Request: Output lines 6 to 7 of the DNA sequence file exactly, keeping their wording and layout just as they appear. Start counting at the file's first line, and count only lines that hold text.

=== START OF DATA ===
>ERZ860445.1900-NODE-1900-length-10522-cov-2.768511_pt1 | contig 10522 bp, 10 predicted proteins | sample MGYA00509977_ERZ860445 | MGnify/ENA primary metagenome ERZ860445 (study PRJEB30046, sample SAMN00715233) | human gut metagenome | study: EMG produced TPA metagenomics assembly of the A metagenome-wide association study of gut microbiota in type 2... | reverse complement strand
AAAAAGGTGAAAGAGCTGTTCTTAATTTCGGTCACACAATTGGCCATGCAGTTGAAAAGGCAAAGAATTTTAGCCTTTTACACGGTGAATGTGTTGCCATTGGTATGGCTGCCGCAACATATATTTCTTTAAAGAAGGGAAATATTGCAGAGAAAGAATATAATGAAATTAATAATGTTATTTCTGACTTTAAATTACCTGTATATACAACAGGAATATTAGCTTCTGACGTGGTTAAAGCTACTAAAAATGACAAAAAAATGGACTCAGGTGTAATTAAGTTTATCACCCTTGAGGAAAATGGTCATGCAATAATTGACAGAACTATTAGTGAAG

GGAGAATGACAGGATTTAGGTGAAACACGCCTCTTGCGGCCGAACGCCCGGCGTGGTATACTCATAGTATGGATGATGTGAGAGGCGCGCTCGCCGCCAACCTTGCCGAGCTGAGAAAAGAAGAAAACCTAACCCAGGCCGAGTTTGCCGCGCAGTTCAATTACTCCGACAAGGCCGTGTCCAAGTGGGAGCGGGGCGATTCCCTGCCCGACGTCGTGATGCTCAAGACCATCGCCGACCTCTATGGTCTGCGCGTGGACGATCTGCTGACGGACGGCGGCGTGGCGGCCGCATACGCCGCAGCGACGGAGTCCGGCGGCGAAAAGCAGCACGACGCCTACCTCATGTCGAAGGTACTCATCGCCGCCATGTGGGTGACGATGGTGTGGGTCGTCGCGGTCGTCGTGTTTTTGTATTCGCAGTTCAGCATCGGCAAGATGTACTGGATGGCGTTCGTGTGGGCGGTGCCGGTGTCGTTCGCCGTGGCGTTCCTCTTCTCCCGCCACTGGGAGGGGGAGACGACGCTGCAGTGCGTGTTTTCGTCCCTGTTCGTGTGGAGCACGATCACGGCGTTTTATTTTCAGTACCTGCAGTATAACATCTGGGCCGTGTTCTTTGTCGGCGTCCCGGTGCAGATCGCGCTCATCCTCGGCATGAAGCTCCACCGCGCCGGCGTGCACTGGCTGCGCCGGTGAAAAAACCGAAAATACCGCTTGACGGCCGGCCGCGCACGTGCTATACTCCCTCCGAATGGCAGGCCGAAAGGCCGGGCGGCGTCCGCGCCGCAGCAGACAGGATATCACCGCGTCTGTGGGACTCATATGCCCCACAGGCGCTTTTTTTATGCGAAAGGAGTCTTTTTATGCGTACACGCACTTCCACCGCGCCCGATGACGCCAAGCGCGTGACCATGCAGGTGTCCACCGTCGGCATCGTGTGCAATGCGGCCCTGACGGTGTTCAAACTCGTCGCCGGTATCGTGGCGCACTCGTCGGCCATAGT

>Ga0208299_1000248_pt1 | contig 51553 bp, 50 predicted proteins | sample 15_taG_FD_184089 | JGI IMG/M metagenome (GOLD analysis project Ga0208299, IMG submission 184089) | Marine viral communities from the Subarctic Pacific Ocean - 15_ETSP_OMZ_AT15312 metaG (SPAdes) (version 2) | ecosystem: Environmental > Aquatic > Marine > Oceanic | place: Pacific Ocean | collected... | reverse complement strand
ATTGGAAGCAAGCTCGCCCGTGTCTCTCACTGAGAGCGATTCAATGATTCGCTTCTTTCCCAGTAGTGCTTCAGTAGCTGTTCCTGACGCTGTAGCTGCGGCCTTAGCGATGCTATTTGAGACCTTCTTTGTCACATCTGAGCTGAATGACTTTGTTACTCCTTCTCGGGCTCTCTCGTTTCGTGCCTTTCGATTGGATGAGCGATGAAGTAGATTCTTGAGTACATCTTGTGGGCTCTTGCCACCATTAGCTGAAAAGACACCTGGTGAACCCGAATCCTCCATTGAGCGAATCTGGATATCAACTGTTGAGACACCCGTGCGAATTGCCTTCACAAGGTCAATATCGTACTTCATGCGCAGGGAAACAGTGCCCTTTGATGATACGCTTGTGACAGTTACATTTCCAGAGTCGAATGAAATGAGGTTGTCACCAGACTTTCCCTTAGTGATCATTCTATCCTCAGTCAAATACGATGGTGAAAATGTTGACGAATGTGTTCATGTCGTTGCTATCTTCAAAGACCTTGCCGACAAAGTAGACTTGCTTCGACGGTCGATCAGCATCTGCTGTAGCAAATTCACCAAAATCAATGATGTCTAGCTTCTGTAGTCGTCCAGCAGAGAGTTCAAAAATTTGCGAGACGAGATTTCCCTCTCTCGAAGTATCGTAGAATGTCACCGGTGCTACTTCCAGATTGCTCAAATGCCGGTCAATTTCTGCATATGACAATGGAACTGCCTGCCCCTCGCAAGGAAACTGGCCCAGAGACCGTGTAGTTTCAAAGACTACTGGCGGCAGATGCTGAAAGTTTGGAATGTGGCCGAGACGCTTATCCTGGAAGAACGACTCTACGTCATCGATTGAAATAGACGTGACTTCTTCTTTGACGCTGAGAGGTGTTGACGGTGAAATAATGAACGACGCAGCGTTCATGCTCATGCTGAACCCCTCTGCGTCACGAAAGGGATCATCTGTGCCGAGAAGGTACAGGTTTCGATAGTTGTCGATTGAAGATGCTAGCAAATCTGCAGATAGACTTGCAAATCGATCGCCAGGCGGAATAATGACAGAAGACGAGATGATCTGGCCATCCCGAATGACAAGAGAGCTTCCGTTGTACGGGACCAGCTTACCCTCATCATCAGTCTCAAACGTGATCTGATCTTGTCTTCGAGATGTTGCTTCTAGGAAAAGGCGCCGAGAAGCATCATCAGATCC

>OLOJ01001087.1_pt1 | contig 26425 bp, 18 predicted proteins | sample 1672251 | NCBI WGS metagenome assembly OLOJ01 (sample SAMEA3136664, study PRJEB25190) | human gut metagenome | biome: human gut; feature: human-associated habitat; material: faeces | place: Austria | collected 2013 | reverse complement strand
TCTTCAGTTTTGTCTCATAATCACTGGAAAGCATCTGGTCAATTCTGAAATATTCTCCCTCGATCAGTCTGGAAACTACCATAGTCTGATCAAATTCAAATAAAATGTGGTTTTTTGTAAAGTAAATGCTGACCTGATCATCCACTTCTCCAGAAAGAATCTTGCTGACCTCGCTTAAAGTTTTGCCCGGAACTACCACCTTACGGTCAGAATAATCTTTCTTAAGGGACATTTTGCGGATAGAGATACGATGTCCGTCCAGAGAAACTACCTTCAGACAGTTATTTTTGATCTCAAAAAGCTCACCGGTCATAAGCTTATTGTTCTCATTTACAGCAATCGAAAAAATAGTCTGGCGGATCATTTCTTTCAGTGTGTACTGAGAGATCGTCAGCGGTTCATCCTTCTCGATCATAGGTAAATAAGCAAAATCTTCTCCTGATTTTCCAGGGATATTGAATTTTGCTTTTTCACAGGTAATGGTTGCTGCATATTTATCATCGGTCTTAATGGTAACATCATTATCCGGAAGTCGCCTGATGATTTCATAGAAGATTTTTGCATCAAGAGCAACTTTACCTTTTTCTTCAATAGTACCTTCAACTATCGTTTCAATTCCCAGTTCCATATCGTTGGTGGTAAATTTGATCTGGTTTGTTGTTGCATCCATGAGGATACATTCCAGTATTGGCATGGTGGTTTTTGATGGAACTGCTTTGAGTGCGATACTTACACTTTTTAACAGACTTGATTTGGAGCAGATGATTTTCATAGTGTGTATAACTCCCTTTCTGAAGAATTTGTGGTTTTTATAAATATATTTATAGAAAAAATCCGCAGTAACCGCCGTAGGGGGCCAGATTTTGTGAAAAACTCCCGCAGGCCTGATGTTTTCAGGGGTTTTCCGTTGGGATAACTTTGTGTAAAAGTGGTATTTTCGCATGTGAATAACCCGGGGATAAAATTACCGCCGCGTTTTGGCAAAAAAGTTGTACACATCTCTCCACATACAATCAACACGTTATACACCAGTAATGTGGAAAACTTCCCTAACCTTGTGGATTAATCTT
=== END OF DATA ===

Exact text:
>OLOJ01001087.1_pt1 | contig 26425 bp, 18 predicted proteins | sample 1672251 | NCBI WGS metagenome assembly OLOJ01 (sample SAMEA3136664, study PRJEB25190) | human gut metagenome | biome: human gut; feature: human-associated habitat; material: faeces | place: Austria | collected 2013 | reverse complement strand
TCTTCAGTTTTGTCTCATAATCACTGGAAAGCATCTGGTCAATTCTGAAATATTCTCCCTCGATCAGTCTGGAAACTACCATAGTCTGATCAAATTCAAATAAAATGTGGTTTTTTGTAAAGTAAATGCTGACCTGATCATCCACTTCTCCAGAAAGAATCTTGCTGACCTCGCTTAAAGTTTTGCCCGGAACTACCACCTTACGGTCAGAATAATCTTTCTTAAGGGACATTTTGCGGATAGAGATACGATGTCCGTCCAGAGAAACTACCTTCAGACAGTTATTTTTGATCTCAAAAAGCTCACCGGTCATAAGCTTATTGTTCTCATTTACAGCAATCGAAAAAATAGTCTGGCGGATCATTTCTTTCAGTGTGTACTGAGAGATCGTCAGCGGTTCATCCTTCTCGATCATAGGTAAATAAGCAAAATCTTCTCCTGATTTTCCAGGGATATTGAATTTTGCTTTTTCACAGGTAATGGTTGCTGCATATTTATCATCGGTCTTAATGGTAACATCATTATCCGGAAGTCGCCTGATGATTTCATAGAAGATTTTTGCATCAAGAGCAACTTTACCTTTTTCTTCAATAGTACCTTCAACTATCGTTTCAATTCCCAGTTCCATATCGTTGGTGGTAAATTTGATCTGGTTTGTTGTTGCATCCATGAGGATACATTCCAGTATTGGCATGGTGGTTTTTGATGGAACTGCTTTGAGTGCGATACTTACACTTTTTAACAGACTTGATTTGGAGCAGATGATTTTCATAGTGTGTATAACTCCCTTTCTGAAGAATTTGTGGTTTTTATAAATATATTTATAGAAAAAATCCGCAGTAACCGCCGTAGGGGGCCAGATTTTGTGAAAAACTCCCGCAGGCCTGATGTTTTCAGGGGTTTTCCGTTGGGATAACTTTGTGTAAAAGTGGTATTTTCGCATGTGAATAACCCGGGGATAAAATTACCGCCGCGTTTTGGCAAAAAAGTTGTACACATCTCTCCACATACAATCAACACGTTATACACCAGTAATGTGGAAAACTTCCCTAACCTTGTGGATTAATCTT